They’re a pain to remember, a pain to recover when forgotten, a pain when they get stolen and it’s a pain when a website forces you to create super secure passwords without the name of your favorite pet. While passwords are necessary, they aren’t user-friendly so most people end up creating a password that is easy to remember and then use that password for everything. Both of these practices are huge security risks but don’t worry, there is a manageable solution.
Easy to remember passwords are also easily guessed, if not by humans then by bots. Hackers have honed bots to try out common passwords and use dictionary words, and better computers means that they can try more passwords very quickly. But the most secure passwords, long random combinations of letters, numbers and symbols are impossible to remember.
You would expect a website you enter a password into to keep your information secure, but this isn’t always the case. Even banks get hacked sometimes, and your password may be among the stolen data. If your password gets stolen from one site, what else could that person access? Your email? Your bank accounts? Most hacks I’ve seen happen to people and businesses resulted from a hacker gaining a password from an obscure website, and that password gave them access to the user’s email account. Once in your email account, they can reset the password for other accounts, manipulate your communications, or potentially just monitor your account looking for sensitive information.
Those are some nasty issues, but there is a solution that I would recommend for both businesses and personal use: a password manager. Password managers are applications that store all of your passwords and can be opened with a ‘master password’. So you only need to remember one, secure password and the application remembers the rest of them. This lets you use incredibly randomized, secure passwords unique to every login.
There are a bunch of password managers out there that tout different features and abilities, but the one feature you absolutely must have in any password manager is encryption. This means your data is hidden and obscured from prying eyes while it’s syncing or stored. Our developer, Levi prefers the free price tag on Keepass even though it requires a little more management and set up on his part. For me and my immediate family, we keep our passwords in 1Password vaults so we can share a wifi or Netflix password with one another. Our business, however, uses an entirely different password manager that stores hundreds of passwords that we can tag, sort and search through as needed.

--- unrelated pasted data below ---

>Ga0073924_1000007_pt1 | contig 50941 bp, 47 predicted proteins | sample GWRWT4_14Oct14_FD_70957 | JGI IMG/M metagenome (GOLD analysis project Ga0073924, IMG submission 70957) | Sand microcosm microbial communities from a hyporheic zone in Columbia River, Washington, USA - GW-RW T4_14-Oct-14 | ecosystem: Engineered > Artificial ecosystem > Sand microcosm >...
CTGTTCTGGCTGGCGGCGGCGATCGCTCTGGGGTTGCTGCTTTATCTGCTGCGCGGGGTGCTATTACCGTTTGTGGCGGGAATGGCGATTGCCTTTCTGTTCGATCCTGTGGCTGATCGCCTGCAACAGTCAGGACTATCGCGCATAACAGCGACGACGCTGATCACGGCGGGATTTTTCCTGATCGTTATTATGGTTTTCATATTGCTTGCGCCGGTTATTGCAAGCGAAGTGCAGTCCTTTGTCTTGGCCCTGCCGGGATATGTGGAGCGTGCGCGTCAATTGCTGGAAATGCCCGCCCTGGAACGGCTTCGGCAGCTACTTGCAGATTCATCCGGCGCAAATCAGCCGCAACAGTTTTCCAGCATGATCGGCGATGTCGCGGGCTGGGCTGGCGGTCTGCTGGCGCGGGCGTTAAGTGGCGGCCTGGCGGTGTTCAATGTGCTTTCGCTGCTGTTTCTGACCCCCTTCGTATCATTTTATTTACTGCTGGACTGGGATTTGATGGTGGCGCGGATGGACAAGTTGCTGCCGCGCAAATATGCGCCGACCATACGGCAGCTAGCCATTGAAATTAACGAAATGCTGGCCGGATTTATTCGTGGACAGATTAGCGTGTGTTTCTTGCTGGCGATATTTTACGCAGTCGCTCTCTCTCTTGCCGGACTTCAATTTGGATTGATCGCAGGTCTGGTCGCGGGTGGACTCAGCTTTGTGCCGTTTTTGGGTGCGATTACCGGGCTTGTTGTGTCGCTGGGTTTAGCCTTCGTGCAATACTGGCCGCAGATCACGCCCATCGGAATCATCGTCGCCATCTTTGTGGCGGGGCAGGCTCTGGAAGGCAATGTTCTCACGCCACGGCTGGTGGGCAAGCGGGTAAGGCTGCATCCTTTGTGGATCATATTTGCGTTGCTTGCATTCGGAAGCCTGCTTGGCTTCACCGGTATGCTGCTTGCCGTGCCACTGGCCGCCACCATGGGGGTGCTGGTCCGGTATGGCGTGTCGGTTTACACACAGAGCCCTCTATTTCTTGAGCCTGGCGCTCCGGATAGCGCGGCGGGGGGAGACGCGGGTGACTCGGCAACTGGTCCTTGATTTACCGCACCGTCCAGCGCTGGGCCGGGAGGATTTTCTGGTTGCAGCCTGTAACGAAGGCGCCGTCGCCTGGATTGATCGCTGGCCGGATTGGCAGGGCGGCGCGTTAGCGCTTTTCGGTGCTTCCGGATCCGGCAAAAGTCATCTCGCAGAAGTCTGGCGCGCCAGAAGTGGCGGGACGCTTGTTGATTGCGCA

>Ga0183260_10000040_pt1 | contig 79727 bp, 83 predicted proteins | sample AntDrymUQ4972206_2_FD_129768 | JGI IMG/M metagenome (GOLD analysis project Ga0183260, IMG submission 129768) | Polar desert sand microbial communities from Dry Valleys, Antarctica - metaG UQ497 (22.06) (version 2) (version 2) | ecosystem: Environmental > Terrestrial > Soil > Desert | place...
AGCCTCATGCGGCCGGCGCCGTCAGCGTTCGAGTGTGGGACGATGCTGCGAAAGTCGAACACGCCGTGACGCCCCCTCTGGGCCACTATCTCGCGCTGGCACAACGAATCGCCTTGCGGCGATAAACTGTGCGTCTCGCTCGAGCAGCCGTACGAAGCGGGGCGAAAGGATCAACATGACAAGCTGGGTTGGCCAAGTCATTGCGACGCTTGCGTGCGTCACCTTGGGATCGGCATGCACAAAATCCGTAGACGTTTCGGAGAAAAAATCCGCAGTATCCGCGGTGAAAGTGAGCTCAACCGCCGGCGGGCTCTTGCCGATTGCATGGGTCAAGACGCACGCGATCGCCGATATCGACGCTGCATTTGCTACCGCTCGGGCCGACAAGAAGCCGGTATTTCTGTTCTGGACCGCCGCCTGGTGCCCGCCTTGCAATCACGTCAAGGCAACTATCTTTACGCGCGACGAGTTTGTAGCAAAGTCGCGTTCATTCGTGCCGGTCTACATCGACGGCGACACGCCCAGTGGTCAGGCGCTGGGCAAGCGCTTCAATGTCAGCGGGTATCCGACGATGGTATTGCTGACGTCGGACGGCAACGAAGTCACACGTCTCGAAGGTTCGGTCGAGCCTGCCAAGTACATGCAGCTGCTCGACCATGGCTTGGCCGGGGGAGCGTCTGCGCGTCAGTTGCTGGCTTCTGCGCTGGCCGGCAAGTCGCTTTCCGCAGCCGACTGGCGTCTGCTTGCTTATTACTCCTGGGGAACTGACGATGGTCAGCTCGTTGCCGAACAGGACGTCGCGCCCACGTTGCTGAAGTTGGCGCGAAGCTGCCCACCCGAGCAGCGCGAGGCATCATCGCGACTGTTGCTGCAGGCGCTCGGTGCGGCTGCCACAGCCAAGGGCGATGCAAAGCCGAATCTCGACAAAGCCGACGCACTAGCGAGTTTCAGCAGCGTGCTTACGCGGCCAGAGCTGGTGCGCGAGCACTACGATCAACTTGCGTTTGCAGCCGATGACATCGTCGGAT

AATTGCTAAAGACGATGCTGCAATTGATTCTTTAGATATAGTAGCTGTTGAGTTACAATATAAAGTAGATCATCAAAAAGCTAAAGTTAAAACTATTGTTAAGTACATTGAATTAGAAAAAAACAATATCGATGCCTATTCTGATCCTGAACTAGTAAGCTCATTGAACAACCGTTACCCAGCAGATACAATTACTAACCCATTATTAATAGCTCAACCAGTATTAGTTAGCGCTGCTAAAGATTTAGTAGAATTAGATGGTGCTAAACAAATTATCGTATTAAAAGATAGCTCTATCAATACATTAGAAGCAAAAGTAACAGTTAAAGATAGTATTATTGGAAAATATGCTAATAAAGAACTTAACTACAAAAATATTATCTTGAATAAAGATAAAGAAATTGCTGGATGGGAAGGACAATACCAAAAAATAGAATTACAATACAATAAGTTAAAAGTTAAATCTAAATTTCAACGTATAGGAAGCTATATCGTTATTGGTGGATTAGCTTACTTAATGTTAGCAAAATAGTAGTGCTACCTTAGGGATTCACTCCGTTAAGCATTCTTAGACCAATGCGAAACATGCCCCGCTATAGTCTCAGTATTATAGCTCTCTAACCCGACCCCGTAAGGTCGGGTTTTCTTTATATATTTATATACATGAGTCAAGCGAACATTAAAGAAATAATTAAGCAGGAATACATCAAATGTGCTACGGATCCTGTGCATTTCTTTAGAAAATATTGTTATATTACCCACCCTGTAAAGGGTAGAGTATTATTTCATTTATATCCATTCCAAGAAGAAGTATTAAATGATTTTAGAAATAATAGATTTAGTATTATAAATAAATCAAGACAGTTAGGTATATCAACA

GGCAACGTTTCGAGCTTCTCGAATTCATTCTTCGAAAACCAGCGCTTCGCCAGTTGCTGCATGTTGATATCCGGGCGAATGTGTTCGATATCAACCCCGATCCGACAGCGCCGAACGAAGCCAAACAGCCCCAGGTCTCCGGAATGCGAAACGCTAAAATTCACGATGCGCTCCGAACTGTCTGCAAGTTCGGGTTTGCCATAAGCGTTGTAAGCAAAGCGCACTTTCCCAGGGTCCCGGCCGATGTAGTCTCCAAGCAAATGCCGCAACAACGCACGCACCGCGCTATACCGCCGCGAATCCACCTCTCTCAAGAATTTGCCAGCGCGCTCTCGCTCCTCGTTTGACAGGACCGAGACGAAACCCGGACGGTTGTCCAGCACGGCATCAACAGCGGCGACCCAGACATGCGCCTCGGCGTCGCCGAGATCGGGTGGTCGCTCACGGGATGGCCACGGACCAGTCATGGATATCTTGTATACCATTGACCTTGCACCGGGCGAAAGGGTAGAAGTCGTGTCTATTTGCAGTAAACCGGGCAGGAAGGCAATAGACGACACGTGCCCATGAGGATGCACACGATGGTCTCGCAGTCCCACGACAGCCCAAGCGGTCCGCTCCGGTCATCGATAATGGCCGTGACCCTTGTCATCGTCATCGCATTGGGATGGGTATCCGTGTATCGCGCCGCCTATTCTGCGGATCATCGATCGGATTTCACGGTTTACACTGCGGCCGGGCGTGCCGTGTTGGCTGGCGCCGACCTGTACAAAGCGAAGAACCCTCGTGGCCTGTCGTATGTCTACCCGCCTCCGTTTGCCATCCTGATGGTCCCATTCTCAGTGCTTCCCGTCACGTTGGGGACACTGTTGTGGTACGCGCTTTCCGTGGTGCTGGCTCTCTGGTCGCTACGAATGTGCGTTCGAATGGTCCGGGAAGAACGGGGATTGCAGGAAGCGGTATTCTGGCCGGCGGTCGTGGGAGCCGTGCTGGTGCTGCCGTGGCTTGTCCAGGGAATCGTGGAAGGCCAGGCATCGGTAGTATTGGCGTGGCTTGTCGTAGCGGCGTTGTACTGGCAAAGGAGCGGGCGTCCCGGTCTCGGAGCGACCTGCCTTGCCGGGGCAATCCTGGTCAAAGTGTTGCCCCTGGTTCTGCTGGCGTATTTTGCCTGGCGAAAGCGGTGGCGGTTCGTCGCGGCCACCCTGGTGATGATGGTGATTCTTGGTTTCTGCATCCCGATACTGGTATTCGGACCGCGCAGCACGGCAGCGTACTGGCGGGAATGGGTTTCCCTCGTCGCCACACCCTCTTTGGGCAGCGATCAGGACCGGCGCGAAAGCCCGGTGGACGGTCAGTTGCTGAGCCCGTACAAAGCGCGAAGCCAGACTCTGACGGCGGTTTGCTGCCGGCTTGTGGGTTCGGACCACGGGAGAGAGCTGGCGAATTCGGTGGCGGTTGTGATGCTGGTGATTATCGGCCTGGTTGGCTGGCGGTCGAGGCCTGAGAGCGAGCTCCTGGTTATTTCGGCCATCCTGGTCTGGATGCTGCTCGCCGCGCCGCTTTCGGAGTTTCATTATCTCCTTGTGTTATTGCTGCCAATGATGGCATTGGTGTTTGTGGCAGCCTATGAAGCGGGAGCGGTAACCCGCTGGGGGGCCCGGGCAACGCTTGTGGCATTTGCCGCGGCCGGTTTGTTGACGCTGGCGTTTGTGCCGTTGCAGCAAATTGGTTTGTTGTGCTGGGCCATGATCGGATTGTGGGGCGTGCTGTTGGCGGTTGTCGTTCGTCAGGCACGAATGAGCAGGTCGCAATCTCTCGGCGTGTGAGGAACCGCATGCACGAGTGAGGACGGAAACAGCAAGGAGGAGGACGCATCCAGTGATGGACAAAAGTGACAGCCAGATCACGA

Some password managers will work directly in your browser, and for others, you may need to copy passwords from the app. Password managers can also often be used to store credit card numbers for all your online shopping convenience or other personal data like social security numbers, license plates or secure notes. One of the best features of most password managers is the ability to sync across devices, making your passwords not only secure but readily available wherever you are.
Some other popular password managers include SafeInCloud, LastPass and RememBear all of which are well known. Unfortunately, passwords are just one piece of a larger security puzzle but even taking the step of moving to a password manager is a major step forward for you or your business’ security in today’s digital age. Want to know more about how to integrate a password manager into your office? Start a conversation and let us help!
At Pixel & Hammer we strive to give each and every one of our clients an upfront and honest quote when they require our services. Please provide us with as many details as possible so we can provide you with a detailed quote to match your exact needs! Thank you for choosing Pixel & Hammer.